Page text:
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STORY OF DANIEL

It was an unusually cold day for the month of
May. Spring had
arrived
and
everything was alive with color. But a cold front
from the North
had
brought
winter's chill back to Indiana. I sat with two
friends in the
picture
window
of a quaint restaurant just off the corner of the
town square.
The food
and
the company were both especially good that day.

As we talked, my attention was drawn outside,
across the street.
There,
walking into town, was a man who appeared to be
carrying all his
worldly
goods on his back. He was carrying, a well-worn
sign that read,
"I will
work
for food." My heart sank. I brought him to the
attention of my
friends
and
noticed that others around us had stopped eating
to focus on him.
Heads
moved in a mixture of sadness and disbelief. We
continued with
our meal,
but
his image lingered in my mind. We finished our
meal and went our
separate
ways.



I had errands to do and quickly set out to
accomplish them. I
glanced
toward
the town square, looking somewhat halfheartedly
for the strange
visitor.
I
was fearful, knowing that seeing him again would
call some
response. I
drove
through town and saw nothing of him. I made some
purchases at a
store and
got back in my car. Deep within me, the Spirit of
God kept
speaking to
me:
"Don't go back to the office until you've at
least driven once
more
around
the square." And so, with some hesitancy, I
headed back into
town. As I
turned the square's third corner. I saw him. He
was standing on
the steps
of
the storefront church, going through his sack. I
stopped and
looked,
feeling
both compelled to speak to him, yet wanting to
drive on.



The empty parking space on the corner seemed to
be a sign from
God: an
invitation to park. I pulled in, got out and
approached the
town's newest
visitor.



"Looking for the pastor?" I asked.



"Not really," he replied, "just resting."



"Have you eaten today?"



"Oh, I ate something early this morning."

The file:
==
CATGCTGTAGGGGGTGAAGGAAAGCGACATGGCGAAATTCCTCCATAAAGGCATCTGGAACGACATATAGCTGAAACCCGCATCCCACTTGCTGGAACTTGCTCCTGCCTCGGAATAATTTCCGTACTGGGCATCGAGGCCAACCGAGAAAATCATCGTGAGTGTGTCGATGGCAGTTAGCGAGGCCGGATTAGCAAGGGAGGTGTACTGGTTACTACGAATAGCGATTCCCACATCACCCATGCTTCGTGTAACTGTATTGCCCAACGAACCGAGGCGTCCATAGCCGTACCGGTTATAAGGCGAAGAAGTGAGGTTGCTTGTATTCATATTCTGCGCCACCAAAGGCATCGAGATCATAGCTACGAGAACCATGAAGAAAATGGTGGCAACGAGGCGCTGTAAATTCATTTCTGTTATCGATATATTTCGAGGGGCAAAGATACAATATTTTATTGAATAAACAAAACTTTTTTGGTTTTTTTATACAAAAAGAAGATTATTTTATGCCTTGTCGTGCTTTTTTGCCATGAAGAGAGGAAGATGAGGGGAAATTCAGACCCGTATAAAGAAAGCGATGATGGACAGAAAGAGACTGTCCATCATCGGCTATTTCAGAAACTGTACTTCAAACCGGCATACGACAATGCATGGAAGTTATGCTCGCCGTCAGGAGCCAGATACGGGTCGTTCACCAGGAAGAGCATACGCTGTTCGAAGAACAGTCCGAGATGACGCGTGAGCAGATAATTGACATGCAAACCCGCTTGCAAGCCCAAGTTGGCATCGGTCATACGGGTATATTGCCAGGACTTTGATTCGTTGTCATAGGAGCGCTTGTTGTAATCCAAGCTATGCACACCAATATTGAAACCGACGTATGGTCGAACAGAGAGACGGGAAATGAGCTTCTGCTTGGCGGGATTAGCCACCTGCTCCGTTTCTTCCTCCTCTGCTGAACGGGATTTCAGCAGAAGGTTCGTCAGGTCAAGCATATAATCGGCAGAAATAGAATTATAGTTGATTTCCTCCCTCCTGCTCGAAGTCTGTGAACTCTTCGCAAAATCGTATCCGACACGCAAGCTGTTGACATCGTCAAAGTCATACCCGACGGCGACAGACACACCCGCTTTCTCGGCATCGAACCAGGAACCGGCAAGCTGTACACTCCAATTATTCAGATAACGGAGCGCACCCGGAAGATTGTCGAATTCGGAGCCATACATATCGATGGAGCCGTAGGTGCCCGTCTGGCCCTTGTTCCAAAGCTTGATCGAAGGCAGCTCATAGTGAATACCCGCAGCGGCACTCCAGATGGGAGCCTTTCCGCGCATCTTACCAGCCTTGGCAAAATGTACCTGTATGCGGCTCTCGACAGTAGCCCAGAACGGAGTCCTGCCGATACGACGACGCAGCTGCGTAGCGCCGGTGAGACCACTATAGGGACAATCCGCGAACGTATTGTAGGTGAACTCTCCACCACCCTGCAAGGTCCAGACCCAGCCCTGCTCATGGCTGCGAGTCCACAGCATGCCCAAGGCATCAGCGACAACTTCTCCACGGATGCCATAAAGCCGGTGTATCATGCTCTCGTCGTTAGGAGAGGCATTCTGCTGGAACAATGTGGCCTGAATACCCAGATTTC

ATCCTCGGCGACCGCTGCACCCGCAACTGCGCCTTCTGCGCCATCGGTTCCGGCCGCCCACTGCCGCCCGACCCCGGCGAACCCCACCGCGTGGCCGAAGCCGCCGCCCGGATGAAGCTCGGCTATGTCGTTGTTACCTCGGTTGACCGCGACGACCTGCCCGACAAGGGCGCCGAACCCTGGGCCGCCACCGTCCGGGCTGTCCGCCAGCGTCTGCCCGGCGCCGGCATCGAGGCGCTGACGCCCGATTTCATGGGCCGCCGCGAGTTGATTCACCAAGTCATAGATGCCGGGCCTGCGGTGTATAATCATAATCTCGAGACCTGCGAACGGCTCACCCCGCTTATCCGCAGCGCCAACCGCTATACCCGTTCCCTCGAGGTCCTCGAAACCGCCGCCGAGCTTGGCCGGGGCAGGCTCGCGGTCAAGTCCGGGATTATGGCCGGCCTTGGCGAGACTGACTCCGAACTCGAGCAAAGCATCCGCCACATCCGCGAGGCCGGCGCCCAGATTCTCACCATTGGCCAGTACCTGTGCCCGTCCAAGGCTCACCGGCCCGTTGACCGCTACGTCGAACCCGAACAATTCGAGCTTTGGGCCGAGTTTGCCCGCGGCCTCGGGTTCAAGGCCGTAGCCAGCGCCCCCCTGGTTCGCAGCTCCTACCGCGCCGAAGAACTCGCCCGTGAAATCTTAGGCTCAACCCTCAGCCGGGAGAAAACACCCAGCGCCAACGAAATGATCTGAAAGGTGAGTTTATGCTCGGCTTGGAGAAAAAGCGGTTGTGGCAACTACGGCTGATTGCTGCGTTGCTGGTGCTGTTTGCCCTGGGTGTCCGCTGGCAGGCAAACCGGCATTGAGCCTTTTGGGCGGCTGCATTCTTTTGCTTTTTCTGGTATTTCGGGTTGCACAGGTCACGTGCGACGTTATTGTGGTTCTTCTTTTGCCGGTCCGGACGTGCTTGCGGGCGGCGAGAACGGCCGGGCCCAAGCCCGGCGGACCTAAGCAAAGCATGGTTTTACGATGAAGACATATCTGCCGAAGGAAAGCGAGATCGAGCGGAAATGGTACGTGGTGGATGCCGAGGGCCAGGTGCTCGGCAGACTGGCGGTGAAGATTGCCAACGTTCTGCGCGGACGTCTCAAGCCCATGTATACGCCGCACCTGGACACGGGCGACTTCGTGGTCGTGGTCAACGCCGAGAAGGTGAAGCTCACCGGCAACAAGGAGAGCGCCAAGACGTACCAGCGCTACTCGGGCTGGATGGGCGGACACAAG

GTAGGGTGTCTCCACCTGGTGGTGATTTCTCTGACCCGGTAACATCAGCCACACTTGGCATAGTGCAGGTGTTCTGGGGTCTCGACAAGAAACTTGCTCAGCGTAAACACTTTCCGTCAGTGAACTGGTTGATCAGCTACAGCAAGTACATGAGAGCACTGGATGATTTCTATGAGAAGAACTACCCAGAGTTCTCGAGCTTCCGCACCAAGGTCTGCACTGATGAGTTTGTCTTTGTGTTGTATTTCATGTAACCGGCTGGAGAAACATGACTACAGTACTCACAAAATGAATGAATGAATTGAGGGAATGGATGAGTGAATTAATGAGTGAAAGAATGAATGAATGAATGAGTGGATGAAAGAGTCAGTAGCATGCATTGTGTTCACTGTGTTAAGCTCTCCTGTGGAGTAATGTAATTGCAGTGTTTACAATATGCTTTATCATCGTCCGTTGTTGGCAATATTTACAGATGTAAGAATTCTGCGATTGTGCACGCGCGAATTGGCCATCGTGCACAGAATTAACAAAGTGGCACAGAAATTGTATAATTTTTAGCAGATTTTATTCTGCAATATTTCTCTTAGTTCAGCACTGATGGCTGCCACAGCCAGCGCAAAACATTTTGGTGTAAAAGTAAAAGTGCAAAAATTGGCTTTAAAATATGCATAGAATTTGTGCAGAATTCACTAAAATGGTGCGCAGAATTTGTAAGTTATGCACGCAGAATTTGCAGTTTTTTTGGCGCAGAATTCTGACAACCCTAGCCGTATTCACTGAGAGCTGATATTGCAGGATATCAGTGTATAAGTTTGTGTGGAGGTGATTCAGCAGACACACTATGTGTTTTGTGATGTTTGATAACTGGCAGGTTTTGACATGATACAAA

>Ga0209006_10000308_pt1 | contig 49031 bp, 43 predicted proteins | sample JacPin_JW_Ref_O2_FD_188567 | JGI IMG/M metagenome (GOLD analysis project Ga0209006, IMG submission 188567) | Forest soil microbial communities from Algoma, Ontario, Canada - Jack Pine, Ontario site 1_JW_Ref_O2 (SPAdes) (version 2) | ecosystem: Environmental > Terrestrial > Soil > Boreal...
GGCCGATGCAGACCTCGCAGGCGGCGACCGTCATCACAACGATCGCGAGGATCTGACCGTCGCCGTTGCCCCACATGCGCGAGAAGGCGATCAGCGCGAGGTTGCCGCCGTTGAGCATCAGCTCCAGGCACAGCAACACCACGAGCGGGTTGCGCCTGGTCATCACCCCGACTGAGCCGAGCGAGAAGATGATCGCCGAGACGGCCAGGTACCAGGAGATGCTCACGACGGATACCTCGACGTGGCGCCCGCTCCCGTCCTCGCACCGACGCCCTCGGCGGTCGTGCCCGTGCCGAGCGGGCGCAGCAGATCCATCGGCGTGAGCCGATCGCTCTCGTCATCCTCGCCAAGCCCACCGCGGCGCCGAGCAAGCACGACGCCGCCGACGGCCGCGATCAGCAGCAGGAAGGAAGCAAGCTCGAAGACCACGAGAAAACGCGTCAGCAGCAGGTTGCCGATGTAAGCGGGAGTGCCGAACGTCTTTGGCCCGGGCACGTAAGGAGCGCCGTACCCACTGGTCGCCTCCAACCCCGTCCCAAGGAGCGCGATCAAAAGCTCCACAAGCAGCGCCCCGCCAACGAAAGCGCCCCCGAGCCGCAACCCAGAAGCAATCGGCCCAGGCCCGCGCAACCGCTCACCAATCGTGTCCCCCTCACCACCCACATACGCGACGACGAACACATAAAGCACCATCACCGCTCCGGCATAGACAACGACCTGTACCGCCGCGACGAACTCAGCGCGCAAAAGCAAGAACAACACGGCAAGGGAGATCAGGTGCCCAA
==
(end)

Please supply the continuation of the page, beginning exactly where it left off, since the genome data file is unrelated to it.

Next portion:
"Would you like to have lunch with me?"



"Do you have some work I could do for you?"



"No work," I replied. "I commute here to work
from the city, but
I would
like to take you to lunch."



"Sure," he replied with a smile.



As he began to gather his things. I asked some
surface questions.
"Where
you headed?"



"St. Louis."



"Where you from?"



"Oh, all over; mostly Florida."



"How long you been walking?"



"Fourteen years," was the reply.



I knew I had met someone unusual. We sat across
from each other
in the
same
restaurant I had left earlier. His face was
weathered slightly
beyond his
38
years. His eyes were dark yet clear, and

he spoke with an
eloquence and
articulation that was startling. He removed his
jacket to reveal
a bright
red T-shirt that said, "Jesus is The Never Ending
Story."



Then Daniel's story began to unfold. He had seen
rough times
early in
life.
He'd made some wrong choices and reaped the
consequences.
Fourteen years
earlier, while backpacking across the country, he
had stopped on
the
beach
in Daytona. He tried to hire on with some men who
were putting up
a large
tent and some equipment. A concert, he thought.
He was hired, but
the
tent
would not house a concert but revival services,
and in those
services he
saw
life more clearly.



He gave his life over to God. "Nothing's been the
same since," he
said,
"I
felt the Lord telling me to keep walking, and so
I did, some 14
years
now."



"Ever think of stopping?" I asked.



"Oh, once in a while, when it seems to get the
best of me.



But God has given me this calling. I give out
Bibles. That's
what's in my
sack. I work to buy food and Bibles, and I give
them out when His
Spirit
leads."



I sat amazed. My homeless friend was not
homeless. He was on a
mission
and
lived this way by choice. The question burned
inside for a moment
and
then
I
asked: "What's it like?"



"What?"



"To walk into a town carrying all your things on
your back and to